Integrated Water Resource Management (IWRM) in the northern Namibian Cuvelai-Etosha Basin; research project in collaboration with Technische Universität Darmstadt (TUD) and other partners
The project team of CuveWaters, led by ISOE – the Institute for Social-Ecological Research, has succeeded in turning wastewater into a resource in this most arid region of the world, so that processed wastewater from sanitary facilities can be used for agricultural purposes.
Approximately 850,000 people live in central northern Namibia. About 40 percent of the population in urban areas don’t have access to adequate sanitary facilities. In order to improve the sometimes dramatic situation for the population, the „Namibian Sanitation Strategy“ recommends using efficient flushing toilets in conjunction with innovative wastewater technologies. As a result, the CuveWaters team has developed a novel sanitation concept plus vacuum system within the framework of an integrated water resources management (IWRM): The sanitary facilities are part of a complex disposal, treatment and reuse system that has been developed together with the local population and with Namibian partners from government and industry.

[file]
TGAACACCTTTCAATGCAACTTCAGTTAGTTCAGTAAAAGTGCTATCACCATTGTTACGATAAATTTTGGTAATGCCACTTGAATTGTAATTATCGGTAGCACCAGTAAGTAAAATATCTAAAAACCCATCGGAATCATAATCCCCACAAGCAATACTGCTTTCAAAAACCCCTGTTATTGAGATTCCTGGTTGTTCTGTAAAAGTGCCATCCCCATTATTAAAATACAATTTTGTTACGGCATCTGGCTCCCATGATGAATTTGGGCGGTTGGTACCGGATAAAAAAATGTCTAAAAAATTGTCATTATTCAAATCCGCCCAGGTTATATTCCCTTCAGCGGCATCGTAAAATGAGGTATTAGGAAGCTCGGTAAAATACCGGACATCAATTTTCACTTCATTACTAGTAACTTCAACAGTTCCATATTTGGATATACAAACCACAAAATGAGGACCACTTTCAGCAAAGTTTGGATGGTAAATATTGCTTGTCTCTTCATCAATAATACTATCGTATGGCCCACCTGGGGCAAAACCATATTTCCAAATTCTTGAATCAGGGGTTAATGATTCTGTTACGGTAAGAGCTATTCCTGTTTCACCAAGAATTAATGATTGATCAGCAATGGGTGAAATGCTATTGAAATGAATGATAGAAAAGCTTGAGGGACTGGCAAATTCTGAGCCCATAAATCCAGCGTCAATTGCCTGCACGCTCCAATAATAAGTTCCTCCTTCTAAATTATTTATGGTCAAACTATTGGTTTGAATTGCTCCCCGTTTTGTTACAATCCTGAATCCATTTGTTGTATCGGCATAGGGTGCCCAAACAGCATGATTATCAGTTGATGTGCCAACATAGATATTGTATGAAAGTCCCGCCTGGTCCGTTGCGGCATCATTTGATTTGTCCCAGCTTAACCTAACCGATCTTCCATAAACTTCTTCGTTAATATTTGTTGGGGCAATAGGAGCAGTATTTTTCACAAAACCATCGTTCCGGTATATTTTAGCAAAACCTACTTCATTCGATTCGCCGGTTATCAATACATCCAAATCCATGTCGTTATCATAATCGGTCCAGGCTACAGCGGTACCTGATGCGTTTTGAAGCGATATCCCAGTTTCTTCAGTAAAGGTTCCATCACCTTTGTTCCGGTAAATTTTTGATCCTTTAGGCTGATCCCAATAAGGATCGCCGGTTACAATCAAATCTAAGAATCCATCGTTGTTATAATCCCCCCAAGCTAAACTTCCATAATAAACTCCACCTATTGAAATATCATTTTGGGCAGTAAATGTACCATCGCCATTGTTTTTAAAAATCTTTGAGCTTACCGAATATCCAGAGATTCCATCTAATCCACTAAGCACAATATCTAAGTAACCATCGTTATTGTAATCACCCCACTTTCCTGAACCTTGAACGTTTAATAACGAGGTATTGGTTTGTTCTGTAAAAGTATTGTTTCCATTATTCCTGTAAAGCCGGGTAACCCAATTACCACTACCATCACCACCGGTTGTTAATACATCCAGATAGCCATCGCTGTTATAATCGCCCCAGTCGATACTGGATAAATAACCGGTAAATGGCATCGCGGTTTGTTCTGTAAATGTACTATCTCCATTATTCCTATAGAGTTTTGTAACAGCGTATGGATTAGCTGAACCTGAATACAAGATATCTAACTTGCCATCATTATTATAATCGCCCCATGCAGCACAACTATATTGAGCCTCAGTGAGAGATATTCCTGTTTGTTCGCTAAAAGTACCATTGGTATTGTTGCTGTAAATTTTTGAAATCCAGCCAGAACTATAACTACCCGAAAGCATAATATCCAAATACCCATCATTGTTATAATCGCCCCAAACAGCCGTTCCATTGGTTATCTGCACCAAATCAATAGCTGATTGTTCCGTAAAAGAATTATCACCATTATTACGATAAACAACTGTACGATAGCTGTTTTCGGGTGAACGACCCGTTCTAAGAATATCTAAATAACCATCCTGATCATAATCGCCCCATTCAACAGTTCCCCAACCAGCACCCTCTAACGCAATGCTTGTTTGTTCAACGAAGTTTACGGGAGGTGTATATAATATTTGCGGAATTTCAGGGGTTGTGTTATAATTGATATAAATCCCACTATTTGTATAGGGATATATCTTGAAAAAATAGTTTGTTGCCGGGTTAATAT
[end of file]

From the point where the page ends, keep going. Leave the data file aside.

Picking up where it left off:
The Research project is not supported by the German Federal Ministry of Education and Research (BMBF) until September 2015.
Biogas systems Community sanitation Energy: biogas Europe, Caucasus & Central Asia German government Germany Greywater or wastewater Namibia Other Product design and engineering Resource recovery Specific to one or several countries Sub-Saharan Africa Treatment of wastewater or greywater University, education or research institution Urban (entire city) Water (irrigation, process, other)
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